Daily Prompt: 


Clichés become clichés for a reason. Tell us about the last time a bird in the hand was worth two in the bush for you.

Anyone who raises birds, especially chickens can answer this question quite easily. The quick comeback would be  The last time this cliché was True? Why today and everyday I have anything to do with those dim-witted but strangely adorable hens.

Every spring, once the weather was warm enough and the chicks lost their down and all their feathers had come in, we were forced to literally pick up every single little chicken and throw them out the small door into their fenced in run. As soon as they were off the slanted plank walkway, they tried to scramble back in. Since we raise free range chickens it was of paramount importance that they spend their days outside. In fact after about ten minutes we could not convince them to go back into the large chicken coop because they relished the weeds, bugs and scratching the dirt for tiny seeds and grain which we scattered around everyday.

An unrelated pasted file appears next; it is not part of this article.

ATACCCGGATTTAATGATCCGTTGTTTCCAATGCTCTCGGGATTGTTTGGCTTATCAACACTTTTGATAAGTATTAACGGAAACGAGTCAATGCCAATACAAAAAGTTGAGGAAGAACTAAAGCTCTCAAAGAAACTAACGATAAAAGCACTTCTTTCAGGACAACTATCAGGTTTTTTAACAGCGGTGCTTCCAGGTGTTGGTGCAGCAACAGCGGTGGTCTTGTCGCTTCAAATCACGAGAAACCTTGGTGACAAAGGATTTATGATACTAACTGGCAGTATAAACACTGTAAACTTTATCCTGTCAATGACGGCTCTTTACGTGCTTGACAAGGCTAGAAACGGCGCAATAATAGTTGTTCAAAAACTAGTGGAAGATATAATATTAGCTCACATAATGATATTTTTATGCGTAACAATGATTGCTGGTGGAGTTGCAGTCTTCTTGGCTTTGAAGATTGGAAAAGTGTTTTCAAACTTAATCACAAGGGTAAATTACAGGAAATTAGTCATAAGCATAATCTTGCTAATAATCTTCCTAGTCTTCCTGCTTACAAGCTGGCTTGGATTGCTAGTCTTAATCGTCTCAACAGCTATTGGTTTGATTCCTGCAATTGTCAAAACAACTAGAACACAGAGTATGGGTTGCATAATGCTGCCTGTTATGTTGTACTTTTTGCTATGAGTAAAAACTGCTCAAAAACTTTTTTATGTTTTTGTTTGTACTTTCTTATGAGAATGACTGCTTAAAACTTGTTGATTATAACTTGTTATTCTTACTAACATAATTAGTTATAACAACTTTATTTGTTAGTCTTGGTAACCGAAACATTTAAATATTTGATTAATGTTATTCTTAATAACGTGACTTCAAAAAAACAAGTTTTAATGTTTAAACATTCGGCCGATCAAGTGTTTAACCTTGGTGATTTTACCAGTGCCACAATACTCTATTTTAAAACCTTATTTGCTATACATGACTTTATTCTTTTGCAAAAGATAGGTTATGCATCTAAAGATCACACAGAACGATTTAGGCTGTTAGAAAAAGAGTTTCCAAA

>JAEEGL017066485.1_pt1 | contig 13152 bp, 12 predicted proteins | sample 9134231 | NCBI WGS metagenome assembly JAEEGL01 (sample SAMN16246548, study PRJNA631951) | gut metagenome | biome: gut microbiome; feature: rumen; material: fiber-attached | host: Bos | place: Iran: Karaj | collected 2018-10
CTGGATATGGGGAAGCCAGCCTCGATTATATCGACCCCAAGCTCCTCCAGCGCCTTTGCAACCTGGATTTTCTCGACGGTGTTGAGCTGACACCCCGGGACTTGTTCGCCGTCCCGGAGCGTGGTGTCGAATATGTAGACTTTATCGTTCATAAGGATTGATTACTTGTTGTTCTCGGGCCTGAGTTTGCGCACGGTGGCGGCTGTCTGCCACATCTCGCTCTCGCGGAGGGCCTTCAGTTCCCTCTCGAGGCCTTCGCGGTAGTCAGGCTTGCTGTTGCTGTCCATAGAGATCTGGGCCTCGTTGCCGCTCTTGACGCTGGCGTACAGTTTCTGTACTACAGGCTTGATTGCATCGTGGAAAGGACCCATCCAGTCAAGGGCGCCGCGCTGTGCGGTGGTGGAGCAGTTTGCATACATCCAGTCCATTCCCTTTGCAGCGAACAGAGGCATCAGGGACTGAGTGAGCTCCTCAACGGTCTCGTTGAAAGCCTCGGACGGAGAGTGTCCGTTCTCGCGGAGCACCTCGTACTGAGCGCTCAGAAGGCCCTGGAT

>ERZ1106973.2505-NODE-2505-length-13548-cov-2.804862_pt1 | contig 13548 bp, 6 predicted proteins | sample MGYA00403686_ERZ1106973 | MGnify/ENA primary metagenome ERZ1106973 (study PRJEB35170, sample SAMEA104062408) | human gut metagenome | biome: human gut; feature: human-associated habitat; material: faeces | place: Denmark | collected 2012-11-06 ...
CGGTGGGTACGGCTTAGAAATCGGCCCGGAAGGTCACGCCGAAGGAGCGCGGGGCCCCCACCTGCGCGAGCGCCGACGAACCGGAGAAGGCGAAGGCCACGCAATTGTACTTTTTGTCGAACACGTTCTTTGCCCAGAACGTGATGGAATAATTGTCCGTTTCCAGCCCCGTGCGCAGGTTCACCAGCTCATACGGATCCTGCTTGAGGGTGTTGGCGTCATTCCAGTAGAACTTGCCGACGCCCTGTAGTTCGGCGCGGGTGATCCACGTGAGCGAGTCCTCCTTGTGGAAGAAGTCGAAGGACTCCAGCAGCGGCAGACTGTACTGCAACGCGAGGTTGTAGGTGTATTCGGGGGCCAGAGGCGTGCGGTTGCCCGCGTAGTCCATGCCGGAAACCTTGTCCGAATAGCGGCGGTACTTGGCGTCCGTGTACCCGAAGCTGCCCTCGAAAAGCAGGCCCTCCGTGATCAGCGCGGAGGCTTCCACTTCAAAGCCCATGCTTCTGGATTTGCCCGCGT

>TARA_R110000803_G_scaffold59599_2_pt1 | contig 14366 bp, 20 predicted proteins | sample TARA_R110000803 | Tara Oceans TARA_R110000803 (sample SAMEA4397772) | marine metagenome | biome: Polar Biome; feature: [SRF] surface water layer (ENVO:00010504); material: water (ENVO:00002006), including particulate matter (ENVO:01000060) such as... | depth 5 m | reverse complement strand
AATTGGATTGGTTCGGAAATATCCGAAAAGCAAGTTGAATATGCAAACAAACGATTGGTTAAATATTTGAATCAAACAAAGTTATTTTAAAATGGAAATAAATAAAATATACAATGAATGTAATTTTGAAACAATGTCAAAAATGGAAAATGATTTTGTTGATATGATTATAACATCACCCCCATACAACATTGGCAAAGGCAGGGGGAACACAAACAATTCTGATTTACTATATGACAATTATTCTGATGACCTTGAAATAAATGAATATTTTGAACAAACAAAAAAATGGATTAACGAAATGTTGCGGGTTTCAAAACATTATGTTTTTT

Now this Operation  DDDD Chicken Day had to be planned and manned by at least 6 kids plus myself. It took a few years to perfect our plan or attack on the cowering mass of chicken chickens. Nothing is more frustrating than catching a bird, while trying to herd out a couple more, only to loose all three. You must understand that we are talking about 175 meat birds, bred to eat voraciously . Our final method involved at least one or two children outside, preventing a mass retreat back into the chicken coop and also prevent clustering around the door Basically it was a crowd control issue.

Inside four kids held hug sheets of plastic to herd the birds in the direction of the hatch and I grabbed them one by one and pushed or threw them out the door. You cannot possibly imagine how many Ducked, Deeked, Dodged and Dived out of our hands. In frustration we often would try to grab two birds but trust me folks,

 a bird in the hand was worth two in the bush

8 thoughts on “Cliché

  1. My uncle owned a chicken farm in New Jersey. I used to spend a week there every summer. It was great getting away from all those crazy kids in Brooklyn. Compared to them the chickens seemed relatively intelligent and sane.


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